Phoenix Wright: Ace Attorney

Developed by Capcom

Published by Capcom

Released: 2005/10/12

Reviewed: 2006/03/11

by Jason Leung



Capcom delivered a unique game to North American Nintendo DS gamers on October 12, 2005. Phoenix Wright: Ace Attorney is like a breath of fresh air. It's not a 3D first person shooter, a sports game, or a platformer. What we have here is a humour filled text-based strategy adventure game in 2D.

"Look behind you!  A three-headed monkey!"

The game takes place about a decade in the future. It's the story of Phoenix Wright, a defense attorney who has very little courtroom experience under his belt when the adventure begins. His first case is a murder trial which involves his childhood friend Larry Butz. Larry is accused of murder, but Phoenix wishes to prove Larry's innocence. Phoenix has the guidance of Mia Fey, the Chief of Fey and Co. Law Offices for whom Phoenix works. Mia essentially acts as a tutor for the first Episode until the case is solved.

The goal of Phoenix Wright: Ace Attorney, is to prove, as Phoenix Wright, that your clients are not guilty of the charges. The goal of Phoenix's opposition, the prosecution, is to prove the defendant (your client) guilty of the charges. The method to prove your client innocent is through the cross-examination of the witnesses who are called in by the prosecutor. You must read through the text and find contradictions with the evidence that has been collected. So, if for example, the witness says "I found the body at 9AM on October 12, lifeless", you can look through your evidence. If you find an autopsy report stating that the time of death was 1:30PM, October 12, that will allow you to raise a proper objection. This is where Phoenix Wright makes his signature finger pointing pose that is found on the box art. If you make an accusation with no relevance to the evidence you presented, you will be given a penalty. After five penalties for the current trial, the judge will give your client a guilty verdict and the game is over.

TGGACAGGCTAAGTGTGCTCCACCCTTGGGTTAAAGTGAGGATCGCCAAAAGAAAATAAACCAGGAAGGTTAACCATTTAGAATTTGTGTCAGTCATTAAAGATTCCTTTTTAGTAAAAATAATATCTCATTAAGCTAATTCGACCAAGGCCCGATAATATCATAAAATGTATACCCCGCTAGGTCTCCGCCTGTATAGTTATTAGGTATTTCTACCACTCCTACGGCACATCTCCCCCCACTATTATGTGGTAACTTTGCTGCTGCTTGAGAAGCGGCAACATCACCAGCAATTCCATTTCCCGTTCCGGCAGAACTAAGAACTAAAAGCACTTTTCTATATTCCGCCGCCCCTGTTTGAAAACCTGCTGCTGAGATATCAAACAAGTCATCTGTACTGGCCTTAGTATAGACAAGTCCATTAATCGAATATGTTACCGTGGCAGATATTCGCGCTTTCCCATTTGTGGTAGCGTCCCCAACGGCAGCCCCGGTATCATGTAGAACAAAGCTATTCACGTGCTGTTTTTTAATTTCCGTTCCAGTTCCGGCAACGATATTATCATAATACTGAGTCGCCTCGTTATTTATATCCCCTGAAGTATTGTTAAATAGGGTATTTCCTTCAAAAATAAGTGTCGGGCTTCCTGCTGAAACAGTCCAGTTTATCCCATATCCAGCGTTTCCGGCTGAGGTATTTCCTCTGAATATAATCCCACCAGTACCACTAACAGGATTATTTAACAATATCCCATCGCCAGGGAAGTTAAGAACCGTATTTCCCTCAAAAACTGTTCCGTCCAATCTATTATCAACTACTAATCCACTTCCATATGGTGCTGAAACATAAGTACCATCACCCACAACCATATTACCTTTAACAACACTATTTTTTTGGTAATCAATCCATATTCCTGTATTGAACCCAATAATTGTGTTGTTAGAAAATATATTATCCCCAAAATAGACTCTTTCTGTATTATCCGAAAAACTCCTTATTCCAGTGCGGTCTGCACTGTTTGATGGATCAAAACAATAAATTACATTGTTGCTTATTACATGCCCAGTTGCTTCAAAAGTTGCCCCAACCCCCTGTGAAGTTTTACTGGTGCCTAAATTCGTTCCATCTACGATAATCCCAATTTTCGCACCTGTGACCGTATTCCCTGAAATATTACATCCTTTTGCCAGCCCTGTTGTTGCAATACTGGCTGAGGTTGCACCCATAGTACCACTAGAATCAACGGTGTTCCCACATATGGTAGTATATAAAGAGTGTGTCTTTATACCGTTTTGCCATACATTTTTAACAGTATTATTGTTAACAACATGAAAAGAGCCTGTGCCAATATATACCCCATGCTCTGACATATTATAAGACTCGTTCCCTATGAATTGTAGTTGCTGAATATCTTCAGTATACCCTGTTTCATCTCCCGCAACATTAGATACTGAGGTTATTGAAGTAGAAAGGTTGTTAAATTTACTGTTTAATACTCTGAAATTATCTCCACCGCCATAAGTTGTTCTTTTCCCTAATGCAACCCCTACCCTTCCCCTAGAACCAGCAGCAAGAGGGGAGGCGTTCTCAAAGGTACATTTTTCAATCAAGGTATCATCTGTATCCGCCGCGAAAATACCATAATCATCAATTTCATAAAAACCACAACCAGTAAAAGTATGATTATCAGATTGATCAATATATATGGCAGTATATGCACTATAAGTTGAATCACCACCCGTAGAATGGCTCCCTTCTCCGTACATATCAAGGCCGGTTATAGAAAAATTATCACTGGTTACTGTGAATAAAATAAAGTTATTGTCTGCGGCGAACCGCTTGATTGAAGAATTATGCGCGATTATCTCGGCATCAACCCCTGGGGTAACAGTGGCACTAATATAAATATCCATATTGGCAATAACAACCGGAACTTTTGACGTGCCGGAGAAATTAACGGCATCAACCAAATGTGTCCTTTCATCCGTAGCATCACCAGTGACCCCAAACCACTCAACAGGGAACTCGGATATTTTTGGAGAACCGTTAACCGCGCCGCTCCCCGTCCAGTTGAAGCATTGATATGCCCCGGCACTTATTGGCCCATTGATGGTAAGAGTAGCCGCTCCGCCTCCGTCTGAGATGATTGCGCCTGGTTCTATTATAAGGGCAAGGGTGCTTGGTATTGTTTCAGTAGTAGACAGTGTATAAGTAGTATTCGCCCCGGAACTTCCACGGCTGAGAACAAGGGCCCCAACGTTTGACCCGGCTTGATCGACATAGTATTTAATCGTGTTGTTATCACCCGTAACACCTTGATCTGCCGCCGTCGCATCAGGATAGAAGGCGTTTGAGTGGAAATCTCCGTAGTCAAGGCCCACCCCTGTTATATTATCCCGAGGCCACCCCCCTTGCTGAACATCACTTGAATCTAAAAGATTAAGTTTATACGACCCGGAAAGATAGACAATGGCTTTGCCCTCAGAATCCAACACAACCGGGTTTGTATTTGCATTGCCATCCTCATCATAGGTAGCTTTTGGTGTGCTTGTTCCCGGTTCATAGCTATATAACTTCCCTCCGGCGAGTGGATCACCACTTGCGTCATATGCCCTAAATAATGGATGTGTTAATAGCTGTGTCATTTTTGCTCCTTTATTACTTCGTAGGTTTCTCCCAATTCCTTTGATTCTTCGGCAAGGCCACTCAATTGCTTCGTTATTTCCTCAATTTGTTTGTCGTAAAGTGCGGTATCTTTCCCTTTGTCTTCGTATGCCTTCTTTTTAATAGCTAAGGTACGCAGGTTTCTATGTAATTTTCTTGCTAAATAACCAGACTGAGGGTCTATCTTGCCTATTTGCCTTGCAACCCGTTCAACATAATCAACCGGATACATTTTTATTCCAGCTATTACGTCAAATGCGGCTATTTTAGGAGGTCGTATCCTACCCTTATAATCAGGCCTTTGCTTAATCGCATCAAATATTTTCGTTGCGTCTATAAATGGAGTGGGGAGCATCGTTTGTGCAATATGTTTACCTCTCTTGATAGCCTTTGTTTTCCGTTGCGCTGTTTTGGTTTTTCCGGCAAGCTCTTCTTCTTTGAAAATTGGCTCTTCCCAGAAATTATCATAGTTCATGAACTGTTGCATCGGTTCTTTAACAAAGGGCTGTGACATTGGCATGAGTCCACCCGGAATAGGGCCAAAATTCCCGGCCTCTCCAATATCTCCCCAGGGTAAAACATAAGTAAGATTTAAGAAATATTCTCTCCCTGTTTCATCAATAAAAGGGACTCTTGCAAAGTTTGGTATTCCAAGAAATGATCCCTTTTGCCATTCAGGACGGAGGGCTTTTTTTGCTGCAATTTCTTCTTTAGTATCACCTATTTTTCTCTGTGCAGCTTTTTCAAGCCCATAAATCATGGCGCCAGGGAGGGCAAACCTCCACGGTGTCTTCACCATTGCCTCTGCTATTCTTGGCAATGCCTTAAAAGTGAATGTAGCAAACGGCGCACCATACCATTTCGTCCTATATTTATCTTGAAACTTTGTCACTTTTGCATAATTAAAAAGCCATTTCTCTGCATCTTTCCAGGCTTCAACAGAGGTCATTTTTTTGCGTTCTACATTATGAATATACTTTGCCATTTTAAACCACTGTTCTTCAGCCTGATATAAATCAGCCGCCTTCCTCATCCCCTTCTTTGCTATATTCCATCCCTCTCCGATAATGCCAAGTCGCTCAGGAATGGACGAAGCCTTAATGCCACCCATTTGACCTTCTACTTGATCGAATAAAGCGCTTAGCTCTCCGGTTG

If you can't find any contradictions, you can keep scrolling through the testimony until you find one. There are no time limits. You can leave the game on while staring at the statements for 5 hours, and the witness will just stay there blinking away. If you can't find any contradictions in the testimony, you can ask them to elaborate on their statements, sometimes adding to their testimony. Of course, sometimes the prosecution will say that there is no need to elaborate, usually out of fear that the witness will say something that will lead to a contradiction. These are scripted, though, so it's not like the prosecution will randomly deny your pressing of the witness.

Should you happen to find a contradiction, the judge will often ask the witness to testify again. In this case, you know you are advancing the game.

At some point, the judge will ask you to prove your allegations toward to witness, whether it be in the form of presenting evidence, or answering a question correctly. You will also be advancing the game in this manner several times during the trials.

There are several Episodes in the game that you can play through, each with several chapters (except Episode 1), although the first time you play it you will have to play through the game sequentially. The Episodes are related in some manner with each other. From Episode 2 onwards, there is another aspect of the game which I feel is not as exciting as the trial itself. This is the part of the game where you have to go and investigate. While investigating in first person mode, you have to look for clues and talk to people. This is an important part of the story, as the evidence you collect and the people you talk to will have relevance to the upcoming trial. You will have to present clues to these people many times in order to advance the story or unlock other places to go in the current chapter of the Episode. And this is one of the frustrating parts.

If you get stuck, it basically boils down to showing everyone everything until something new happens. Seeing the same text over and over again regarding them not knowing what the item is you're showing them isn't too bad, as once you've seen the text once, you can speed it up by rapidly pushing the buttons on the DS to advance the text. You cannot advance to the trial until you have collected all the evidence and have talked to everyone that needs talking to, so you won't be left high and dry when you arrive at the trial and find out that you needed that seemingly useless piece of glass which you didn't pick up.

The game can be played using the stylus or the buttons. I find myself using the stylus, as it makes it easier to choose the Press and Present on-screen buttons, and to examine the scene in investigation mode.